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Johnson & Johnson was recently found liable for damages caused by its talcum powder based hygiene products in a $127 million judgement, opening the door for future claims and worrying the public about the risks associated with talc based products. What should be most alarming is just how long Johnson & Johnson knew about an established link between ovarian cancer and talcum based products and the efforts which were taken to cover up and disregard the evidence. Women everywhere have a right to feel outrage against a company that has chosen to profit for decades while knowing that its products were responsible for an untold number of premature deaths.
First Talcum Lawsuit Reveals Cancer Link
Diane Berg was a faithful user of Johnson & Johnson talcum powder for her entire life until she was diagnosed with ovarian cancer in 2006. She used the products as they were advertised, following instructions to use to freshen, prevent odor and keep her genitals dry. Never in her decades of use did she notice a warning label on any of these products which disclosed the possibility that long term exposure to talc could cause cancer. In 2009, she filed a lawsuit on behalf of herself and the many other women who would suffer a similar fate.
Johnson & Johnson offered her over $1.3 million in 2013 to settle out of court, but they inserted a confidentiality clause into the agreement. Diane refused to take the settlement because she was appalled at the efforts being taken to sweep the matter under the rug and hide it from the public. During her case, it was proven that there was a link between talcum powder and cancer, but she was not awarded any financial compensation for her injuries.
In subsequent lawsuits, Johnson & Johnson would be required to pay over $127 million in compensation to two families who lost loved ones to ovarian cancer linked to talcum powder use. One of the verdicts cited the company for negligence, failure to warn and conspiracy.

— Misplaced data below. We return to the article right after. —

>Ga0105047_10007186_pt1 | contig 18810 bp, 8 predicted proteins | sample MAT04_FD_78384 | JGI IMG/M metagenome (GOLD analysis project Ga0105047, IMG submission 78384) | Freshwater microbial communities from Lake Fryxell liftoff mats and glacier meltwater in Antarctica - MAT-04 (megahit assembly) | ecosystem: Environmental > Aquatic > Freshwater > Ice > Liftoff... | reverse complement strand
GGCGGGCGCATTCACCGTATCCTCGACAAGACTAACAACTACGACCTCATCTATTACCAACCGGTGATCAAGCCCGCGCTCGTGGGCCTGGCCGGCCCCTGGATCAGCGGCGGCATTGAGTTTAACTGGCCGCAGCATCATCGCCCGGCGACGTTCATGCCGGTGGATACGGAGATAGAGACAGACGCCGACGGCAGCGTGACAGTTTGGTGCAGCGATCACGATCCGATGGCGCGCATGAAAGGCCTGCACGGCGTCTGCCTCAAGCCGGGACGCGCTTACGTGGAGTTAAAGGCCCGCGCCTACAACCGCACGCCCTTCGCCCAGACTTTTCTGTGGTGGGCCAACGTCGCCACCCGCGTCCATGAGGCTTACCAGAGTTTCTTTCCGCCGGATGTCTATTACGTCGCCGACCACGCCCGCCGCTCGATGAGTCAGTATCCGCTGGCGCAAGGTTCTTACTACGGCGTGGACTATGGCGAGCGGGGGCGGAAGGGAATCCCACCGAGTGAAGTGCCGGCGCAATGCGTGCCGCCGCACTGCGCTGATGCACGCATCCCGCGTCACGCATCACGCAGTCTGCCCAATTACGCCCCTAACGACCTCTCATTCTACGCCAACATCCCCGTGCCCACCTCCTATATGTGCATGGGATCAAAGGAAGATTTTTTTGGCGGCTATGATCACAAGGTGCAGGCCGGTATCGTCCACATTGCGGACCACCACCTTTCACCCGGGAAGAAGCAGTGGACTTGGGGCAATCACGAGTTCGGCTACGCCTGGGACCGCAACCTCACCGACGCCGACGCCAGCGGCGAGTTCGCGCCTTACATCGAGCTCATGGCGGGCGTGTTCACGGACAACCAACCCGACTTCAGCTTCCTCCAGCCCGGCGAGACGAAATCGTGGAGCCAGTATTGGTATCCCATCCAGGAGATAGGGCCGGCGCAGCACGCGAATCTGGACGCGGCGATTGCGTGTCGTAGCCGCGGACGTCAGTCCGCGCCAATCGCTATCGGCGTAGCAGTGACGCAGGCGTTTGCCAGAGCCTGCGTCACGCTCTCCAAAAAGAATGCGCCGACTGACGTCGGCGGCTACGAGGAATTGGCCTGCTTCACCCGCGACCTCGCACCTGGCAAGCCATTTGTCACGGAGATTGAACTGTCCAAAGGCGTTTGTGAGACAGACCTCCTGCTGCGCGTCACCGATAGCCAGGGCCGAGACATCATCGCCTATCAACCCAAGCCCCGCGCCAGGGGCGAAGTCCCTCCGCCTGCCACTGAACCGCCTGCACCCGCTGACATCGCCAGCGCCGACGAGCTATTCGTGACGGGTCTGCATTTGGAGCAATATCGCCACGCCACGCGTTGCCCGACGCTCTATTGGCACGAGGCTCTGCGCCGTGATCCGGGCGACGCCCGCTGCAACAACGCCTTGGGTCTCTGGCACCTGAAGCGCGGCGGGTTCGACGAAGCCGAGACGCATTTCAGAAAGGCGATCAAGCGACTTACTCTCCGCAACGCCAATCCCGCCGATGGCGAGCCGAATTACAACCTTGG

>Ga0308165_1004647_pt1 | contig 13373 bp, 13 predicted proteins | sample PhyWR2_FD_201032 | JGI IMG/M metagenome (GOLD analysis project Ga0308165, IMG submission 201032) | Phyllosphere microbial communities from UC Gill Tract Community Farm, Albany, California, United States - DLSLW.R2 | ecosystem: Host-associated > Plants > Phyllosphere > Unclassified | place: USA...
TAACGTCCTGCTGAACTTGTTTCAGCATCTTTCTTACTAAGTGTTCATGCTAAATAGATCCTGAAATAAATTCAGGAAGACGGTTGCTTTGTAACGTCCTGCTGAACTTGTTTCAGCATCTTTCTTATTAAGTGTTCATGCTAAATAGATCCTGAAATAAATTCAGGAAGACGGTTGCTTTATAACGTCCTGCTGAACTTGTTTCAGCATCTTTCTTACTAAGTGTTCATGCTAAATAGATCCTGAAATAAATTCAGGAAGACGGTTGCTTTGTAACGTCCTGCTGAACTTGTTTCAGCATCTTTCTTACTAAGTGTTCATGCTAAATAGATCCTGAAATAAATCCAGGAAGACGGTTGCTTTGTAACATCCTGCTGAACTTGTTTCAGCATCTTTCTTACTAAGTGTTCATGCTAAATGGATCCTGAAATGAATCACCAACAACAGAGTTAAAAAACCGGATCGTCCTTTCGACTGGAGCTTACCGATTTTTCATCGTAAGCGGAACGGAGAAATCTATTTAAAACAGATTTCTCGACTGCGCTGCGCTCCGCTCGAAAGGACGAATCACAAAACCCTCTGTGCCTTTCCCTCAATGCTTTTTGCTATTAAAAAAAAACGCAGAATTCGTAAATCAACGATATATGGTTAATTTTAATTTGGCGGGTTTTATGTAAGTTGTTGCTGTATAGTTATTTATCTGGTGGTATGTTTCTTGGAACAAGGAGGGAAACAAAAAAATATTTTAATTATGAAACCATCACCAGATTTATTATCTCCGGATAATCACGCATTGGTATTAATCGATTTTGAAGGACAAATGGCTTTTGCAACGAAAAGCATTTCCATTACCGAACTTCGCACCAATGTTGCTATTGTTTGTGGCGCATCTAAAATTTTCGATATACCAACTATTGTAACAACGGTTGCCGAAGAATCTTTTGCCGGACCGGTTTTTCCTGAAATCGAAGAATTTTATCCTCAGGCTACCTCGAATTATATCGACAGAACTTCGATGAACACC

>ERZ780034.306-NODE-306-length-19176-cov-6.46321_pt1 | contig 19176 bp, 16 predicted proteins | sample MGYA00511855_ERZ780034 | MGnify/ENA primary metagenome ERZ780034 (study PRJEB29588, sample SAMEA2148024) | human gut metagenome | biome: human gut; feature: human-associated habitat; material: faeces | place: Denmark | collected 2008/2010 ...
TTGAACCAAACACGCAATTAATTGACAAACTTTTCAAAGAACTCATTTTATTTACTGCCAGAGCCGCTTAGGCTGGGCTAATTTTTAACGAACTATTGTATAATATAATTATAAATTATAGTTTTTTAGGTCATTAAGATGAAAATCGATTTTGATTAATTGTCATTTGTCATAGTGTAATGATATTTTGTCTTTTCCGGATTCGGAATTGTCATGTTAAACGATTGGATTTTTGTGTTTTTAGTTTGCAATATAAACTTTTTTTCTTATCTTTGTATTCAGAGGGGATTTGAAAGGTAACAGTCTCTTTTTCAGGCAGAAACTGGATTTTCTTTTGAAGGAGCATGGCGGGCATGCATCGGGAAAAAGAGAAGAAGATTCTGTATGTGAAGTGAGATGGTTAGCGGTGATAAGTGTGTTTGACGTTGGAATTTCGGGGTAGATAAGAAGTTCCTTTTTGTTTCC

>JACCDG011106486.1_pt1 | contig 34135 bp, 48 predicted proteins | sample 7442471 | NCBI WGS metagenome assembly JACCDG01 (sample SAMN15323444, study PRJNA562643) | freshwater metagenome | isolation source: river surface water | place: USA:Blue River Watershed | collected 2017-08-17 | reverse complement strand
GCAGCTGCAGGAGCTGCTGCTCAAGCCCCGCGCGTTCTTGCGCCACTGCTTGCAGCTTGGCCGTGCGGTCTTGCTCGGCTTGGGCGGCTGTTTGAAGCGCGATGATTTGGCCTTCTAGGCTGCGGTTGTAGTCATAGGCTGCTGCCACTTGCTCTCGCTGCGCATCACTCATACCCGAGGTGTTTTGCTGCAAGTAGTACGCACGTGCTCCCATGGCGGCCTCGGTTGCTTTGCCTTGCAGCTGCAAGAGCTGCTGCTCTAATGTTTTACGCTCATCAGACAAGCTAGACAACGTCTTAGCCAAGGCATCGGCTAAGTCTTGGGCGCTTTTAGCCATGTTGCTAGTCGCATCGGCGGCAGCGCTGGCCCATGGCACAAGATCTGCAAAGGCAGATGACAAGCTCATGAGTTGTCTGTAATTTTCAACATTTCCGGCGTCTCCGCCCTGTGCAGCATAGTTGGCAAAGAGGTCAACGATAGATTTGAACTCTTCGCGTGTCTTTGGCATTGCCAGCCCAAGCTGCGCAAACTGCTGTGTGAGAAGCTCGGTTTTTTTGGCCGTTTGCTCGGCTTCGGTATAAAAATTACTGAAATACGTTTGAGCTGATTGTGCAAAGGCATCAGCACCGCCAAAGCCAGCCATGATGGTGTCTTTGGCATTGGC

A Conspiracy Spanning Four Decades
Documents that were presented during this case showed that Johnson & Johnson were aware of possible links between talc use and cancer for over 40 years, but chose to repeatedly conceal the information and keep it from the public. This information was gleaned from internal studies as well as private research. Because this information was known and the pharmaceutical giant chose to purposefully hide it from its customers, a jury declared it criminal negligence.
Many of the studies used to support this cancer link seem to rely on anecdotal evidence and it is impossible to confirm the amount of product used, frequency and the duration of use. It was the internal documents presented suggesting that Johnson & Johnson knew of a clear risk that were the most damning. Had this risk been disclosed on the product’s label, the company would not have been liable for any claims, but Johnson & Johnson feared a warning would negatively impact sales. Many women are now coming forward in an effort to seek vindication for all of those who died needlessly because Johnson & Johnson cared more about making money than protecting the public.
Johnson & Johnson is currently appealing the ruling in an effort to save its own reputation, but many women are beginning to look to alternatives in the wake of this lawsuit’s developments. The American Cancer Society has already recommended that women turn to products with a cornstarch base instead of talc. Oddly enough, Johnson & Johnson has already offered its own line of cornstarch based hygiene products— a move that should have been made over 40 years ago.